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Like I mentioned in my last post, we’ve had some experience with renting a room in our home for some extra income. You won’t believe the oddities of living with roommates I’ve experienced, so I’ll start with that guy on the couch. When my kids’ dad had his teenage daughter inviting other teens over to spend the night without permission, and he’s quite the yes-man when it comes to his kids, I definitely had to ask who we rented the couch to on more than one occasion.
Having teenage roommates…
No, we weren’t charging rent to the teenagers who stayed up too late playing video games and then years later passed out on my couch, drunk. But these are the people we live with! Our teenager’s friends!
Okay I know we get to choose who comes over, who stays over, what they do, what they watch on tv, etc. because we are the parents and this is our house. However, my kids’ dad figured he’d rather them be at his house doing the bad stuff they’d inevitably leave to go do than ban activities, people, sleepovers, loud music, or guys on the couch, within reason.
Whoever’s kid he is– I guess he’s better off here than on the street. That’s been my motto, and my mindset when dealing with kids and other folks who are different or overstayed their welcome. Someone’s son is here, and I’m someone’s mom to him. It’s when they don’t respect me like a mom that my attitude and reactions tend to change.
Being the mom…
So there wasn’t just one, there were several, guys on the couch I dealt with. There was the snorer, the one who rolled his own cigarettes, the one who bought scratch-offs all the time, the one who talked a lot, the one who gave so many compliments, and the moocher.
I’m not the best hostess, for the people I invite over to dinner I’m sure it’s acceptable, but it might be shameful how I neglect the guy on the couch I didn’t invite over, and this time neither did my step-daughter. Sometimes the guy on the couch needs to be a little less comfortable.
How to tell them to leave…
I’ve posted signs about my expectations for occupants, started conversations about things that wouldn’t make them stay, and to top the list a good friend of mine actually had the electricity turned off temporarily, so that the guy would stop mooching her internet and tv. It always surprises me the entitlement that some people have in another person’s home, when mental illness or other understandable circumstance isn’t the cause. Some people’s children! 🙂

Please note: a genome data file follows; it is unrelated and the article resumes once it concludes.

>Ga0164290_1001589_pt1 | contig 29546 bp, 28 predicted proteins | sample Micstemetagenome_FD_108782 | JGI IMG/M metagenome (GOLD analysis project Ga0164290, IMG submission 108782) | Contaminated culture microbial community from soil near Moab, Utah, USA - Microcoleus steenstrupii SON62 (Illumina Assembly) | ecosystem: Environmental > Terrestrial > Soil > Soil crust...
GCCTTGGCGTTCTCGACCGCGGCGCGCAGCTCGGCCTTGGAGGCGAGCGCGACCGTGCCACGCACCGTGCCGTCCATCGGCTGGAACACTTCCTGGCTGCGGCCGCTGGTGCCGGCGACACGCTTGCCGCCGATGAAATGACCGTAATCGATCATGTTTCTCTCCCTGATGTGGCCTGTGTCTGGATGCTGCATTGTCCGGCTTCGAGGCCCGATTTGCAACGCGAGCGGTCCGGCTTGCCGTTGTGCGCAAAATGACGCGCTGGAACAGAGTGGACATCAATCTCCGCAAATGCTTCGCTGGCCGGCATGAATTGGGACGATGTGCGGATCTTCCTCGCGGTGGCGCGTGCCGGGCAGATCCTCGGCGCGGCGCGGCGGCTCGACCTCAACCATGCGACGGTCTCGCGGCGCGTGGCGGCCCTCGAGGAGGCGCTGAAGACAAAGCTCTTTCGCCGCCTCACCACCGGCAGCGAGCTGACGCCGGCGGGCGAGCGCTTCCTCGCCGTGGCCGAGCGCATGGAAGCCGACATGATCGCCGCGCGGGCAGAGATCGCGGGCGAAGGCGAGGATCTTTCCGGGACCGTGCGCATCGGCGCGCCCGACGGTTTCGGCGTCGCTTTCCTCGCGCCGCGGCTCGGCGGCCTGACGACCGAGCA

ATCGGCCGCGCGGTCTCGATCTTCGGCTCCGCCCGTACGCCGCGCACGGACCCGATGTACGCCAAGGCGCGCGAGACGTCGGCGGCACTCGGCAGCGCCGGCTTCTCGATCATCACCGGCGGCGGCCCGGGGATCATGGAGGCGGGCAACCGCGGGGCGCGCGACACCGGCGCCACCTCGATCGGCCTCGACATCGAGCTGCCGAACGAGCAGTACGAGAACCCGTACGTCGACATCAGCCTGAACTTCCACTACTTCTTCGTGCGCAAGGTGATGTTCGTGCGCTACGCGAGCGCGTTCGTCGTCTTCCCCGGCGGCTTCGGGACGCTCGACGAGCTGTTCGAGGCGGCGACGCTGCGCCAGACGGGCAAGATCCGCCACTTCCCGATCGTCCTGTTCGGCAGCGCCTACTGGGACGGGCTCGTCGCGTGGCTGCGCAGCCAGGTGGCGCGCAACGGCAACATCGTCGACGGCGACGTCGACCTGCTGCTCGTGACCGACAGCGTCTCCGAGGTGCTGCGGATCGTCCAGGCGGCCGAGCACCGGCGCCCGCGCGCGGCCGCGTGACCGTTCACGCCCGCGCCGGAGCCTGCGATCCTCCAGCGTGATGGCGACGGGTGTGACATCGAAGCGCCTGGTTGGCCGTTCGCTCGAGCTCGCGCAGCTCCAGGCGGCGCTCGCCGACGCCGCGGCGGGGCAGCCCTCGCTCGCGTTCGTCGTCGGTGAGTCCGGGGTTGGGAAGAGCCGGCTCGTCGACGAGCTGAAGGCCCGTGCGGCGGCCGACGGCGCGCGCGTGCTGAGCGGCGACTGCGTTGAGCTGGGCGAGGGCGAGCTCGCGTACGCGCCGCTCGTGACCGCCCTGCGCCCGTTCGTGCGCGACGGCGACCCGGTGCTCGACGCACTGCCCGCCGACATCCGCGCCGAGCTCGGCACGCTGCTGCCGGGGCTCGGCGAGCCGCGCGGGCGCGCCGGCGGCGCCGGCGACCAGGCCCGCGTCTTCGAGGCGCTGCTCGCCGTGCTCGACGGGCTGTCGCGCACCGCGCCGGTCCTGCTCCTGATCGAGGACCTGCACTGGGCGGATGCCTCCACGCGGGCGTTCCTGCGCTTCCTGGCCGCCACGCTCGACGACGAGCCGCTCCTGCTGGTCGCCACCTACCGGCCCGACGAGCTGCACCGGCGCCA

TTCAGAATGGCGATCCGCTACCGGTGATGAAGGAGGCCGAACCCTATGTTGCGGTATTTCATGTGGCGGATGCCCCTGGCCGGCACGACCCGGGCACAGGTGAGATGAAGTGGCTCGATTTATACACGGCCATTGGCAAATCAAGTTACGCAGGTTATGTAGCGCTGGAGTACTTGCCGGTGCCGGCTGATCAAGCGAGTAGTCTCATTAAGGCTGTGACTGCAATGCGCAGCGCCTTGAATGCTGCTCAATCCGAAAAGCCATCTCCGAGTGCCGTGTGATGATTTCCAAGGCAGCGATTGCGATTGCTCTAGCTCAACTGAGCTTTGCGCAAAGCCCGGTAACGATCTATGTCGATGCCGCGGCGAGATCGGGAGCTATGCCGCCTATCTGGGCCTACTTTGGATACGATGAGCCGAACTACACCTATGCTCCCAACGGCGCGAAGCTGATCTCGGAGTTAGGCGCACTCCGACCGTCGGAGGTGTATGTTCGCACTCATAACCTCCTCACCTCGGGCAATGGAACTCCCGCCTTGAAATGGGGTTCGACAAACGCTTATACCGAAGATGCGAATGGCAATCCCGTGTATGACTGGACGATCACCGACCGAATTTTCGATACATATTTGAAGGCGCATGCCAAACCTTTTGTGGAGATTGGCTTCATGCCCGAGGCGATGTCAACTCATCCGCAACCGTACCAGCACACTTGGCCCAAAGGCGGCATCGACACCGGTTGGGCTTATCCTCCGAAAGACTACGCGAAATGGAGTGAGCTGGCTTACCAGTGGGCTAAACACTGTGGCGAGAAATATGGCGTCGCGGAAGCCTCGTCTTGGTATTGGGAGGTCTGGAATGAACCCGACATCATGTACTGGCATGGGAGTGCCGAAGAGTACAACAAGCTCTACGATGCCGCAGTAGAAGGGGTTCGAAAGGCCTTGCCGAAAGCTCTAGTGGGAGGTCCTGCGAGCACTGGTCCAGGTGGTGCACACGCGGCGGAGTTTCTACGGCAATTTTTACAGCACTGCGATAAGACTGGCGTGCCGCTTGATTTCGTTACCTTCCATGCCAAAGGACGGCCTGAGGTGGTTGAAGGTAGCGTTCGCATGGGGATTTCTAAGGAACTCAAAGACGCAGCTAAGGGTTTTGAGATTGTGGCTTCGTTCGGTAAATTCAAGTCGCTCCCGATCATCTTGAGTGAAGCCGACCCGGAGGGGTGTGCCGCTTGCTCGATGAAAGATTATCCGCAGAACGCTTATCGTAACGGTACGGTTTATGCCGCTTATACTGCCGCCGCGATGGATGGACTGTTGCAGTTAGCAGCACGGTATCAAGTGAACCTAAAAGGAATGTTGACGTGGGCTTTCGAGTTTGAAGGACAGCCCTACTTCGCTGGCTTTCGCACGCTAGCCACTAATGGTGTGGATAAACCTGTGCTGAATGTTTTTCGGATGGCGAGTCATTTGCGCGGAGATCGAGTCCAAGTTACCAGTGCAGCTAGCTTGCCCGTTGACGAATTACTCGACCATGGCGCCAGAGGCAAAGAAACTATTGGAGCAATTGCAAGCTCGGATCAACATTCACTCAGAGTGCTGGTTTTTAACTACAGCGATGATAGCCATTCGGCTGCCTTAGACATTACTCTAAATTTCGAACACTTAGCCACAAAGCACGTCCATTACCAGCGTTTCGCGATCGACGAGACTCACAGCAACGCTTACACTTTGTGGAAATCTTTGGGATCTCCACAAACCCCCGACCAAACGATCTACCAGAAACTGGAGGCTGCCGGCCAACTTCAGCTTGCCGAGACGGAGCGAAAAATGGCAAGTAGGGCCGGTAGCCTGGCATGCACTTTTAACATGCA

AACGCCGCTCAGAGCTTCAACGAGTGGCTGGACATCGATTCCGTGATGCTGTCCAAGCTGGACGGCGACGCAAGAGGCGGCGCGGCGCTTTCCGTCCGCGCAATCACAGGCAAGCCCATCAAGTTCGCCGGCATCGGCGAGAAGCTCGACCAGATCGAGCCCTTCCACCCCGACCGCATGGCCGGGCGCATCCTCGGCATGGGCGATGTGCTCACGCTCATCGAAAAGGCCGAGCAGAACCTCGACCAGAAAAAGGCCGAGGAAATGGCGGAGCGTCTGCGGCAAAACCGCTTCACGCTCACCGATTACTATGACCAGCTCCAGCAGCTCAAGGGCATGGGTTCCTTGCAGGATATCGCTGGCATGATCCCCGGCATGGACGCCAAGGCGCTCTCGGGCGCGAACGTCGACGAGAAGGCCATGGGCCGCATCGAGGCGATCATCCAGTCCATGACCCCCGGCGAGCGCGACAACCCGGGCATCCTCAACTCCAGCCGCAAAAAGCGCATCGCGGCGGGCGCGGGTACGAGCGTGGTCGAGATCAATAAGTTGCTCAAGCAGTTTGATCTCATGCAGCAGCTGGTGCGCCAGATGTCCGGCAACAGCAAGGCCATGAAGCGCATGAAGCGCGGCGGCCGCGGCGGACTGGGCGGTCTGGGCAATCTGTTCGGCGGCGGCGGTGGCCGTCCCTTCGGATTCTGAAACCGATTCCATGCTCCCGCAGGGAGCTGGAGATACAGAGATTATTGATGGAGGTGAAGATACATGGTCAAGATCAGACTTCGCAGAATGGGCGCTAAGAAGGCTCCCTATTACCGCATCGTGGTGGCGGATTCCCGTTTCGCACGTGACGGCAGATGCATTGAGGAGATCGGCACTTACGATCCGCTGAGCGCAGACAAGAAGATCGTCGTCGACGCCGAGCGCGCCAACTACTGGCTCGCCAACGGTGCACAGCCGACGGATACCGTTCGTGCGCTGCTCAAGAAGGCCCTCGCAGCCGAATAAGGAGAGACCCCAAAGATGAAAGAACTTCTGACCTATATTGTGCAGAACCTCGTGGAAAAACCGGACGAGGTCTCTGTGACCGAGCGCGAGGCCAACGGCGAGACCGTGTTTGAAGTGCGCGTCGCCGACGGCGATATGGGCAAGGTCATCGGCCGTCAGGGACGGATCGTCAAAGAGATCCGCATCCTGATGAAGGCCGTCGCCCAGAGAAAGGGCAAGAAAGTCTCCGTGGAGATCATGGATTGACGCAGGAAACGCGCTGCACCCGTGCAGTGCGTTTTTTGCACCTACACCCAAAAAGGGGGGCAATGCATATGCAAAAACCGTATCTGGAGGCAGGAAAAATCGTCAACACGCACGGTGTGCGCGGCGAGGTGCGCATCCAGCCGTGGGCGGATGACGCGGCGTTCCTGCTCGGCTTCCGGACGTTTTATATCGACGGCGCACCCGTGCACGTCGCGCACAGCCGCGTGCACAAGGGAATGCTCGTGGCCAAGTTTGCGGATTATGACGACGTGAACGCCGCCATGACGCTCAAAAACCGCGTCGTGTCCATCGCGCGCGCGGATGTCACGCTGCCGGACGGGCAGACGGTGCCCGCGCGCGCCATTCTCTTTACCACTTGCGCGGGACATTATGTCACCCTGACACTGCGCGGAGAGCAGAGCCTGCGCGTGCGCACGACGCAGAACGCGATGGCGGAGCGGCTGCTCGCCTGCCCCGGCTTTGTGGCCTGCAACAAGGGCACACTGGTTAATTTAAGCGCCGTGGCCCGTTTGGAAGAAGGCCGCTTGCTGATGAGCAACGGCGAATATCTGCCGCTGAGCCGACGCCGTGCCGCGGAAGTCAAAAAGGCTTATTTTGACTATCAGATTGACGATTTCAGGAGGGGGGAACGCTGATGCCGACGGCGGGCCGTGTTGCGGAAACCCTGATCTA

Something I did to try to curve the demographic of teens that stuck around our household, was to make specifically posted guest house rules. You know I had house rules for the kids and our actual roommates, too, but this was specific to people who didn’t pay rent.
Post the house rules
The rules encompassed meals, snacks, drinks, clean-up, appropriate behavior, alcohol use, illegal activities, parking, appropriate language, among other things as they came up. We also had a small child in the home at the time, so I was able to blame a lot of my restrictions on limiting his exposure to things.
Some creative ways to express your wishes for your household and its culture include felt board signs, chalk boards, laminated in a picture frame, or even on a landing page for people who sign into the wifi. I point it out to my kids’ and man’s friends one of the first times I see them in the house, to let them know it’s me who has the strict rules, not my cool counterpart.
Have a cool counterpart who somehow ends up looking like the good guy no matter what you do? This is one of those times you just take the credit so they don’t expect the cool-guy response when they’ve broken a rule. Hold adult and teen guests accountable for their actions, but the fault also belongs to the kid who invited them. And don’t worry, the kid who usually hears it is the dad.
Speak up, Mom!
Sometimes it’s difficult to envision changing an uncomfortable home situation, especially when it requires you use your voice. Often you’re not the only one who is uncomfortable, and other people’s moms will likely agree if they hear about your unreasonable restrictions. Before you throw a fit or make a big deal out of every little thing, set some bare minimum rules you’d like followed so you can enjoy your home, and stand by those.
Instead of taking it up with facebook friends about whether or not you’re being unreasonable, sit down and talk about the house rules in person with your roommates, print off a few sets of examples, and see who can come up with some creative rules for your household. Then make them presentable in some way to your guest if you decide to make guest rules.
Click here for the printable house rules mentioned in this post.
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